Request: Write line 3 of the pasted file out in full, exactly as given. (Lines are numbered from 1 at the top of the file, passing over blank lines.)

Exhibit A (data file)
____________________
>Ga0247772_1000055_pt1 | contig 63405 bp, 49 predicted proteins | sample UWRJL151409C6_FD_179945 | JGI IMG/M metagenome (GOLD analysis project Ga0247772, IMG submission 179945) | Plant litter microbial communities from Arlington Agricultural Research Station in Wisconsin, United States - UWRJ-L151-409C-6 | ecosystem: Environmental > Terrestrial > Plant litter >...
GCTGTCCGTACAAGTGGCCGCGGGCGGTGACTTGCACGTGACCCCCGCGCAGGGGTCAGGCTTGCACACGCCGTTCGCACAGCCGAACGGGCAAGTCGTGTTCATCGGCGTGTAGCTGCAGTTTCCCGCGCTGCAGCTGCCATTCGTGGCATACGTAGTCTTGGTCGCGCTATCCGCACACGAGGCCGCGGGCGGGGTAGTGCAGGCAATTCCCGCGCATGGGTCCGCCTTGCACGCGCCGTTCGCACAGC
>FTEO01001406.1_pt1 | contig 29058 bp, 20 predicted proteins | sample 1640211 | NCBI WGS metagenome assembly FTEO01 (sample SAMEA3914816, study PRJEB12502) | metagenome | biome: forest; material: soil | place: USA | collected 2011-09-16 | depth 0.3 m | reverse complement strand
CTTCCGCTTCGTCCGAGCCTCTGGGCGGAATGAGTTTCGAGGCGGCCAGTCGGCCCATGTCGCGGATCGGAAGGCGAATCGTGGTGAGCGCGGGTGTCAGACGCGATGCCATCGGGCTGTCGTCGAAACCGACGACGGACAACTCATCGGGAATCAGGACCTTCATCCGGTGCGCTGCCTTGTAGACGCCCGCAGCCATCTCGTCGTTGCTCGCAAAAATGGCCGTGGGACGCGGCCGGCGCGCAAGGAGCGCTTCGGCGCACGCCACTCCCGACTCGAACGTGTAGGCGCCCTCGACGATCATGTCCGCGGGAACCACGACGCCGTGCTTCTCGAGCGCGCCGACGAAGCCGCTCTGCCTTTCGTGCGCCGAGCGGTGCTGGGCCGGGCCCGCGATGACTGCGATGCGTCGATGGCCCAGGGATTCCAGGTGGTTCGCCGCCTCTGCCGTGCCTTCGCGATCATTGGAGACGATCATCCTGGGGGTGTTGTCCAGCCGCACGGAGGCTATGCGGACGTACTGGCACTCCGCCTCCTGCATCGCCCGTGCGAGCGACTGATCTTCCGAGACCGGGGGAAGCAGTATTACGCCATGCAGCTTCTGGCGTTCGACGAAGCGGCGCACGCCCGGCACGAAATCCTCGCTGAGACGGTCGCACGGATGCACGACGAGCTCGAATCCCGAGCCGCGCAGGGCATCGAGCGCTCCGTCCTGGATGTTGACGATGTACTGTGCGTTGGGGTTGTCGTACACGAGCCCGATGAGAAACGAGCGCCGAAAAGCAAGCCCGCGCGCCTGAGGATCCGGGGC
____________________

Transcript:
>FTEO01001406.1_pt1 | contig 29058 bp, 20 predicted proteins | sample 1640211 | NCBI WGS metagenome assembly FTEO01 (sample SAMEA3914816, study PRJEB12502) | metagenome | biome: forest; material: soil | place: USA | collected 2011-09-16 | depth 0.3 m | reverse complement strand